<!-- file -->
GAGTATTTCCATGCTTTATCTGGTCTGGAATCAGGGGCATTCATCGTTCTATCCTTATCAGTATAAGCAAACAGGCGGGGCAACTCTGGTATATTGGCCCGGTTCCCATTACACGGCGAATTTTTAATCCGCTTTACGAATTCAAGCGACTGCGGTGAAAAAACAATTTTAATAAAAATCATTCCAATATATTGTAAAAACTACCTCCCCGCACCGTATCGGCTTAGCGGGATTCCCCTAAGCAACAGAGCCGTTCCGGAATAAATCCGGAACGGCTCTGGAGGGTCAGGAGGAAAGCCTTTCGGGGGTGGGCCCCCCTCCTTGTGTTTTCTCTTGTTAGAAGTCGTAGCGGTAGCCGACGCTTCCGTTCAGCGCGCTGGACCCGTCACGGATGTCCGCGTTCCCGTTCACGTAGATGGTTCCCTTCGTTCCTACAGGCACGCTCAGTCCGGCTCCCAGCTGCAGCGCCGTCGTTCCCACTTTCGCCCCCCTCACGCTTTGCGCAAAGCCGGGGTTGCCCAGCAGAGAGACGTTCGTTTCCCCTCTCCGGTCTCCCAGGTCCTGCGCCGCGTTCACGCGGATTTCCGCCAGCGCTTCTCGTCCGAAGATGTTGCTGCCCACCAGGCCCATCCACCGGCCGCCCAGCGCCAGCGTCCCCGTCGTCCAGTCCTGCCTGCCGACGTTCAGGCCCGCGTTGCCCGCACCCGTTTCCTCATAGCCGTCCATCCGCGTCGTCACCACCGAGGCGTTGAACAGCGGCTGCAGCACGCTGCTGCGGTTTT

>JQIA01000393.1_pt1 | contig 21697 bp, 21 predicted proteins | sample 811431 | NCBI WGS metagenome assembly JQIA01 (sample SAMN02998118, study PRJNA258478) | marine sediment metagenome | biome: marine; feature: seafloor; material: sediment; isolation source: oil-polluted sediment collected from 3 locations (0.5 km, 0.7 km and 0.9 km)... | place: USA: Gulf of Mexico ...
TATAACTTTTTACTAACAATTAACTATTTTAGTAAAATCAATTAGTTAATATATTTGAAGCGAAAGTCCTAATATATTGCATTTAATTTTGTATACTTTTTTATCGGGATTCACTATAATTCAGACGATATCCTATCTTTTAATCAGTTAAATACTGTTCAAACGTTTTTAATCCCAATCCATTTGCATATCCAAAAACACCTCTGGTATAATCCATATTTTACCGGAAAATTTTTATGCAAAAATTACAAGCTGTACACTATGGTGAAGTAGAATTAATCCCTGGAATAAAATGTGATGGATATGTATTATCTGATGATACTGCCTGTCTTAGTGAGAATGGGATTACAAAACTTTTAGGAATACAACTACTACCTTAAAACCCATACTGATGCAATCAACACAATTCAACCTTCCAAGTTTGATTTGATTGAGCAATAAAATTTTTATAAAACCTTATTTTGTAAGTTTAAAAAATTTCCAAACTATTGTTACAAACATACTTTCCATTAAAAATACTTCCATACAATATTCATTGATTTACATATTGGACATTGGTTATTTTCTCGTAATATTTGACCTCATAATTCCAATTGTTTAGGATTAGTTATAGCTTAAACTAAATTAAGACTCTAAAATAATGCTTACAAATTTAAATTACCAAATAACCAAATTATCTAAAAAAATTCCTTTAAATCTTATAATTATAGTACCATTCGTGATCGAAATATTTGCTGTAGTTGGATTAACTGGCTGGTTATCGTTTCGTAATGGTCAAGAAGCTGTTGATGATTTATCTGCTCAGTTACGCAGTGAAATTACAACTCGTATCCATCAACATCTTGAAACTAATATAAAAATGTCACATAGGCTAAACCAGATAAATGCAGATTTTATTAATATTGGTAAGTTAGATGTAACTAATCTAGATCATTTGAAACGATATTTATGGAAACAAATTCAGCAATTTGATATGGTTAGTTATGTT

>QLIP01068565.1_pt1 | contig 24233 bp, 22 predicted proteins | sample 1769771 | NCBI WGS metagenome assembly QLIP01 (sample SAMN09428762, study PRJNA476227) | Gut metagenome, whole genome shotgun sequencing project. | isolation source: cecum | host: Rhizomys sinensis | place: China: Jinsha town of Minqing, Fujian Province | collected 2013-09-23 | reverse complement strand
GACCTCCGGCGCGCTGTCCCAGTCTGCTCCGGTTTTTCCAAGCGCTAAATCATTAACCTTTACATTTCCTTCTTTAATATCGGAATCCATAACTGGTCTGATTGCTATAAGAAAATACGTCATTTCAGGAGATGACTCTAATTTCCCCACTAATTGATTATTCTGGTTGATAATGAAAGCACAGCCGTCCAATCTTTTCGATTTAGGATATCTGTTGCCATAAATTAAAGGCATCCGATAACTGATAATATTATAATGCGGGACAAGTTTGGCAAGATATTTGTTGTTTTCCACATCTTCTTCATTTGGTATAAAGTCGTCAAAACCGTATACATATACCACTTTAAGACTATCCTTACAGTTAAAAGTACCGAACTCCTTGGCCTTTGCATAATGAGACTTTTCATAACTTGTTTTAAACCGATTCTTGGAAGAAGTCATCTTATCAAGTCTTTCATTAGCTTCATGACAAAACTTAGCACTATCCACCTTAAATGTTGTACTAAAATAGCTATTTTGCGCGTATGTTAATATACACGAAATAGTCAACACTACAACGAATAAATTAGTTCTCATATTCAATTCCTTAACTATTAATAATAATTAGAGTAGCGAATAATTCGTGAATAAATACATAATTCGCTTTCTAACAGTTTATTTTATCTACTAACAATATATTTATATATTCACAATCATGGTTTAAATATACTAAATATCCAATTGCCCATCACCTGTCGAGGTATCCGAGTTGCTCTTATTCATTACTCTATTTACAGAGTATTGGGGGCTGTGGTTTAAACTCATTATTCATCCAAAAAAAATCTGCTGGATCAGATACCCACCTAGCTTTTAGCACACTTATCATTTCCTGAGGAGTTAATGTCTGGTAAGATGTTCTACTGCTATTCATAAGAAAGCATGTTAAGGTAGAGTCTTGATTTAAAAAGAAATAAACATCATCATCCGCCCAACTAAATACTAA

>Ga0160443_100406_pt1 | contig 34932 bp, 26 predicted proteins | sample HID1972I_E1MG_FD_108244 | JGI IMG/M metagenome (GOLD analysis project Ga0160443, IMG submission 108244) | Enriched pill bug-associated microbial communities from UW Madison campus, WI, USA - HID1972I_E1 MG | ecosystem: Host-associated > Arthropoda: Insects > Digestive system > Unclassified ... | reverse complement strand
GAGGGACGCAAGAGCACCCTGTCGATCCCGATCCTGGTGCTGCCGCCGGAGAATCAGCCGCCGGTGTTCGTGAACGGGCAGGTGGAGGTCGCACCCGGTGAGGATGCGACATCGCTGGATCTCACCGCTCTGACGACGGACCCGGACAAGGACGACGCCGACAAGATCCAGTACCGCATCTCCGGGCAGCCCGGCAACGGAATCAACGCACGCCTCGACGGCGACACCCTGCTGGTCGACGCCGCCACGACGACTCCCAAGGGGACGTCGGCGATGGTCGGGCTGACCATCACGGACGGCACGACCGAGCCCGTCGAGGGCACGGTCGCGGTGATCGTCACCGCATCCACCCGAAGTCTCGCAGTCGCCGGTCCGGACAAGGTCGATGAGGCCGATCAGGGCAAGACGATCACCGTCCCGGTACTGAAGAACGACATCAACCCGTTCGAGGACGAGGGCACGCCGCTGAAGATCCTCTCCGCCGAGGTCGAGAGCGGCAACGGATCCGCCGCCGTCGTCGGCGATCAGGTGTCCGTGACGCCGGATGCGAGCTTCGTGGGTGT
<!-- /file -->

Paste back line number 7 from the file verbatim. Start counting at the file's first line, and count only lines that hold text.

GAGGGACGCAAGAGCACCCTGTCGATCCCGATCCTGGTGCTGCCGCCGGAGAATCAGCCGCCGGTGTTCGTGAACGGGCAGGTGGAGGTCGCACCCGGTGAGGATGCGACATCGCTGGATCTCACCGCTCTGACGACGGACCCGGACAAGGACGACGCCGACAAGATCCAGTACCGCATCTCCGGGCAGCCCGGCAACGGAATCAACGCACGCCTCGACGGCGACACCCTGCTGGTCGACGCCGCCACGACGACTCCCAAGGGGACGTCGGCGATGGTCGGGCTGACCATCACGGACGGCACGACCGAGCCCGTCGAGGGCACGGTCGCGGTGATCGTCACCGCATCCACCCGAAGTCTCGCAGTCGCCGGTCCGGACAAGGTCGATGAGGCCGATCAGGGCAAGACGATCACCGTCCCGGTACTGAAGAACGACATCAACCCGTTCGAGGACGAGGGCACGCCGCTGAAGATCCTCTCCGCCGAGGTCGAGAGCGGCAACGGATCCGCCGCCGTCGTCGGCGATCAGGTGTCCGTGACGCCGGATGCGAGCTTCGTGGGTGT